The government says the Victoria Falls Town Council was justified in effecting a 650 percent increase in levies early this year, despite complaints from ratepayers, Parliament heard today.
The council move was sharply criticized by business, particularly the tourism sector who said the increase would make the town even more expensive and scare away tourists.
Local government acting permanent secretary, Joseph Mhakayakora told the parliamentary portfolio committee on environment, water, tourism and hospitality industry that a team of valuers had been dispatched to the town to undertake a valuation of properties to reveal whether or not the rates were reasonable.
“The team will complete its field work in August and they will compile their report by end of September and then the local authority will advertise the results. And if there are any objections, these will be looked at by the valuation board,” he said.
Mhakayakora said by late November the valuations would be certified and implemented from January next year.
He defended the increase saying that the new rates, which were part of the 2015 budget, had been increased after wider consultation.
“The approval was granted was after carrying out a meticulous analysis of the previous rates that were charged prior to the increase which were sub-economic,” he said.
He said the increase was also necessitated by cost drivers such as transport to ferry goods to the resort town, supplier tariffs, water, electricity and maintenance of infrastructure.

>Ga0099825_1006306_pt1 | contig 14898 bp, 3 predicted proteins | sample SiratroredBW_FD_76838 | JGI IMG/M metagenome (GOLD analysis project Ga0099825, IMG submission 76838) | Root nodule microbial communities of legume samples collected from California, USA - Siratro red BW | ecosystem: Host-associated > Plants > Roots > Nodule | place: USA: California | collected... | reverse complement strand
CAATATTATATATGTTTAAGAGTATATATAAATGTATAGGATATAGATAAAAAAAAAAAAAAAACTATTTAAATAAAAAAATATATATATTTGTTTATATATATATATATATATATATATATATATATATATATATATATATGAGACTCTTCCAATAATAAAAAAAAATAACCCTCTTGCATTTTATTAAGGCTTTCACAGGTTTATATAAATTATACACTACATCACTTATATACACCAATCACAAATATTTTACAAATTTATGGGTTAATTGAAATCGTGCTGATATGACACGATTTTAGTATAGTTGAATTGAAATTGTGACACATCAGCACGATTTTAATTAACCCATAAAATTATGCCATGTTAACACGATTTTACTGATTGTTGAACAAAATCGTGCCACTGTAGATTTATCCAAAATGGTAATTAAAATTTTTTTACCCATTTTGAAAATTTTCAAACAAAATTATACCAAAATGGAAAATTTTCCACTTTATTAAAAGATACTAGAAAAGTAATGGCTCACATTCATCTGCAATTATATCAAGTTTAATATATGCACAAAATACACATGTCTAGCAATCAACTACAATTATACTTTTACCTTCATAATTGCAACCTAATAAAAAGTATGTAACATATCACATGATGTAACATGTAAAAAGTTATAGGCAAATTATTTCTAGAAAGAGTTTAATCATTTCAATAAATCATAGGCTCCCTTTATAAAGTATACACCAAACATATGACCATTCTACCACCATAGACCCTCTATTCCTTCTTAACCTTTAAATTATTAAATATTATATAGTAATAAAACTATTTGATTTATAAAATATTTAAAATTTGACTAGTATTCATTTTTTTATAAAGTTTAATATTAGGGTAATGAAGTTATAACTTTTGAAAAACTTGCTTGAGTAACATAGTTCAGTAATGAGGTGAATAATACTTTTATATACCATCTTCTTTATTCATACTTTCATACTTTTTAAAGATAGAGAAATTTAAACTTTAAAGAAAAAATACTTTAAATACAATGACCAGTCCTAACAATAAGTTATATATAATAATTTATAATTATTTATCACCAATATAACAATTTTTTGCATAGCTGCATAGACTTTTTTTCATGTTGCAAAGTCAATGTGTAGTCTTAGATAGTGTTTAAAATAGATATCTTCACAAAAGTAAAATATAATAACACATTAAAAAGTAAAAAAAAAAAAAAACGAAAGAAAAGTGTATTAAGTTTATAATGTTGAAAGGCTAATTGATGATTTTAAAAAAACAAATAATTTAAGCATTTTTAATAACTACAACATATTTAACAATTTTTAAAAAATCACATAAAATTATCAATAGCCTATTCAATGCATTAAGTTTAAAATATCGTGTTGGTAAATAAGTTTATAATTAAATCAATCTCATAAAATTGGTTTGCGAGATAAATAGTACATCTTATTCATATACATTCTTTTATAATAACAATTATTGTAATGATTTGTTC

This, he added was exacerbated by debt-write offs imposed by government in 2013.
Mhakayakora said the hike would enable the council to break even.
“Before the hike, some services were being charged as low as a dollar which was sub-economic and suicidal,” he said, adding that Victoria Falls was not a cheap place to do business.
The principal director responsible for urban local authorities, Erica Jones told the committee that the hike was not new but had been suspended at dollarization in 2009 when local residents, including business sector complained that the rates were too high.
She said the council reduced rates by 600 percent at the time and reintroduced it when it was “felt that the environment was now conducive for the original rates.”
Jones said the highest rates were not higher than $9 000 per month for businesses.
However, she said the complaints had not been channelled properly.
As procedure ratepayers would negotiate with their local authority and if they fail to agree, both the district and provincial administrators were empowered to arbitrate, she said.
“Unfortunately the ratepayers did not follow that procedure. And the first time we knew that that there was an objection was when the minister (of tourism) came to visit the minister of local government,” she said.-The Source